Whisper in thunderstorms…REALLY???

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By Kenneth Justice

~ On a recent trip to the East Coast I was sitting at coffee and noticed a late 20ish young woman sitting nearby who was raining a torrential downpour of tears. She was sitting with an older woman that I presumed was her mother and for the better part of an hour bits and pieces of their conversation kept flowing over towards my table,

—) “I thought we were gonna be together forever

—) “How could he do this to me?

—) “He’s such a damn self-centered pig

—) “I’ll never trust another man in my life

I’ve had my share of disappointments in life and I can totally relate to someone who is in the midst of a major life thunderstorm. At times it has felt that every time I turn around another massive catastrophe is right around the corner and I can remember wondering to myself, “will my life ever be good again or am I doomed to nothing more than an existence of sorrow?

The human experience is filled with so much pain and suffering at times; death, divorce, cheating, rebellion, hatred, malice, war, the list is endless. I can’t imagine what it must be like to grow up in places like the Middle East or war-torn Northern Africa where war and famine are always lurking around the corner. Yet just because you and I may not have to face a pipe bomb going off at our neighborhood café, the struggles we go through are nonetheless just as relevant and worthy of attention as the circumstances of people across the globe.

When I was younger I bought into the idea that life is supposed to be a fairy tale. Maybe it was one too many Disney films or all of the happy ending fairy tale books I read as a child, yet somewhere between nine and nineteen I developed an unrealistic idea that in order for my life to be good, everything needs to always turn out the way I expect it to turn out. Sadly, that belief has filled much of my life with unneeded sorrow.

—) I’ve suffered from depression and anxiety at times and felt that my life was awful because of those emotions that pulsated through my veins

—) I’ve had to deal with tremendous amounts of sorrow when various relatives betrayed me

—) I’ve had to struggle with disappointment when major life goals of mine evaporated into thin air

More often than not life has not been picture perfect for me, but rather it’s been filled with one thunderstorm after another….but that is okay. In recent years I’ve begun whistling a different tune and I’ve come to some startling realizations; it’s in the midst of life’s thunderstorms that we find the greatest measures of peace.

In the Tanakh there’s a story about a dude named Elijah who is instructed to climb a mountain in order to hear the voice of God,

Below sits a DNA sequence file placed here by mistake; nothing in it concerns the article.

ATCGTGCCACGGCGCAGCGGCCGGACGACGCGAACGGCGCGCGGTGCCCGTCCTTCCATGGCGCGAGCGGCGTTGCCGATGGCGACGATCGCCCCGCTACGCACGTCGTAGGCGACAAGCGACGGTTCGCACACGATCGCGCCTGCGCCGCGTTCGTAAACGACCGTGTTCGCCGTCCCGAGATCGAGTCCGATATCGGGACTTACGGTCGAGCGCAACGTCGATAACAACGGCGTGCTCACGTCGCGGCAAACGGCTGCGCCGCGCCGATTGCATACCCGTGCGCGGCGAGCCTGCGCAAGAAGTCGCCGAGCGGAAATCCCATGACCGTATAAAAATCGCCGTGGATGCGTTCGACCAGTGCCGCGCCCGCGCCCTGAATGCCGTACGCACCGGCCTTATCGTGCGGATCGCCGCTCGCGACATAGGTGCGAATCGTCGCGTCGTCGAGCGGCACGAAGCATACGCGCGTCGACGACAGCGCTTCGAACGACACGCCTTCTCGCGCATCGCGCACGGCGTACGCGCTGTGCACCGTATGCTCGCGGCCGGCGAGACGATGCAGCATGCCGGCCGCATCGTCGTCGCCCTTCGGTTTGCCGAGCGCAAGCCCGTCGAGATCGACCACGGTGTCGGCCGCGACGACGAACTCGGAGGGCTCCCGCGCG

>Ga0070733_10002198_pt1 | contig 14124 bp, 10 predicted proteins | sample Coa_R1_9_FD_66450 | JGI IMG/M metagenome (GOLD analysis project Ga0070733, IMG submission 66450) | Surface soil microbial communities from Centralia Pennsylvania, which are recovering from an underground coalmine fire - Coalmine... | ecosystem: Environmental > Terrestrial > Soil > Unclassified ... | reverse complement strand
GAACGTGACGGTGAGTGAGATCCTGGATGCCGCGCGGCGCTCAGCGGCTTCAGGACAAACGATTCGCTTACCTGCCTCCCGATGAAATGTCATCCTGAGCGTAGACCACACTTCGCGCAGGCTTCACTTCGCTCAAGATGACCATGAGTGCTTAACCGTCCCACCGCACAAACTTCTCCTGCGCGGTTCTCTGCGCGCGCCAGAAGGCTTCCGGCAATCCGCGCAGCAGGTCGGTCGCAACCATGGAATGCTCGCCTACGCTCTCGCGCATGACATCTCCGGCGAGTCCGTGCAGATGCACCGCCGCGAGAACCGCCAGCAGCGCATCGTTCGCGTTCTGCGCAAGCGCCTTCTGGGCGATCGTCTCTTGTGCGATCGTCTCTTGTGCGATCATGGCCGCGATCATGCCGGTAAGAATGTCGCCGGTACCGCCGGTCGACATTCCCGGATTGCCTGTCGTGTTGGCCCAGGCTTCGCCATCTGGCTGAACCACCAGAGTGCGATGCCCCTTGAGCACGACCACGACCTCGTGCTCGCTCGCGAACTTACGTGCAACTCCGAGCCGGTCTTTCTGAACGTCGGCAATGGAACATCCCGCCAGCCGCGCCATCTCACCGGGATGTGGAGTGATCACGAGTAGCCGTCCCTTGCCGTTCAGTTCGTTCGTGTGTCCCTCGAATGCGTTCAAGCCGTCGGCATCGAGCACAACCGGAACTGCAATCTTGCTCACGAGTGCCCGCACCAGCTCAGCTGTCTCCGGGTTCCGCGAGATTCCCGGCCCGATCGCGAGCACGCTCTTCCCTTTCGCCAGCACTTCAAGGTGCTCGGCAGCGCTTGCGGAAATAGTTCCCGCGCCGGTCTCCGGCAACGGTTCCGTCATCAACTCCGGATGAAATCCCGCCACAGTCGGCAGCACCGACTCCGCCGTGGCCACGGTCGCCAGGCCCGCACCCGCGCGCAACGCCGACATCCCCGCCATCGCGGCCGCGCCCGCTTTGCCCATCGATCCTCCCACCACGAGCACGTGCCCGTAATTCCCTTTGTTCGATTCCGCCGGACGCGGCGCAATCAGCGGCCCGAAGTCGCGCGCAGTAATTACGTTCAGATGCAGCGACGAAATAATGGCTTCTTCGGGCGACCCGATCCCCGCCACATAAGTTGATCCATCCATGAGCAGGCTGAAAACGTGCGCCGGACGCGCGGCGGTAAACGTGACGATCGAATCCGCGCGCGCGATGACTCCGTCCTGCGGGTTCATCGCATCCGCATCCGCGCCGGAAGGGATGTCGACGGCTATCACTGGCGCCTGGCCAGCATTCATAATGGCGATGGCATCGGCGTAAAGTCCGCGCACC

Then a great and powerful wind tore the mountains apart and shattered the rocks before the Lord, but the Lord was not in the wind. After the wind there was an earthquake, but the Lord was not in the earthquake. After the earthquake came a fire, but the Lord was not in the fire. And after the fire came a gentle whisper.

While I don’t possess a PhD in biblical literacy, I believe there’s a simple truth that flows through the story; it’s once we’ve endure the earthquakes, storms, and fires of life that we are able to hear the gentle whispers.

Perhaps I am wrong, but I no longer believe that life is supposed to be peachy keen. I no longer believe that when tragedy strikes it’s the end of our life as we know it. Whether it be a fractured relationship, the death of a loved one, or being fired from a job, each of us has a choice before us; we can allow the thunderstorms of life to swallow us up, or we can endure the earthquakes with patience and resolve and when the fire dissipates I truly believe it is then that we will hear the gentle whisper that comes afterward.

Too often we end up focusing on the storms and it leads us to mental exhaustion. Perhaps we are lonely, sad, depressed, sick or something else. In the midst of life’s thunderstorms it’s easy to lose track of the things we are thankful for, it’s easy to become swallowed up by earthquakes and fires. Yet it is in the midst of what we believe to be tragedy that we must look up toward the mountain, to take those small steps forward and slowly climb the treacherous slope, because the gentle whisper only comes once we’ve navigate to the top of the mountain.

Have faith….the best is yet to come.

Just a few thoughts as I sipped my coffee this morning,

Kenneth



Categories: Culture & Society

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77 replies

  1. I love this post, Kenneth. I especially appreciate your showing more of yourself to us. Thank you, as always.

  2. Indeed, the best is always yet to come if we let it. One way to help ourselves in the middle of times like those you focus on today is to write about what we want things to be like in a couple of years. I did that in the worst time of my life, and it really helped. And what I visualized on paper did happen, not in the exact way I expected but better. It helps to know that empty hands can better receive.

    • Right on Mrs. Slocum, writing has definitely helped me. In the midst of so many tragedies in my past I always kept a journal and wrote down all my thoughts, even though I rarely reread them, I know that writing them down helped me to let go of a lot of the emotion and anxiety that I was carrying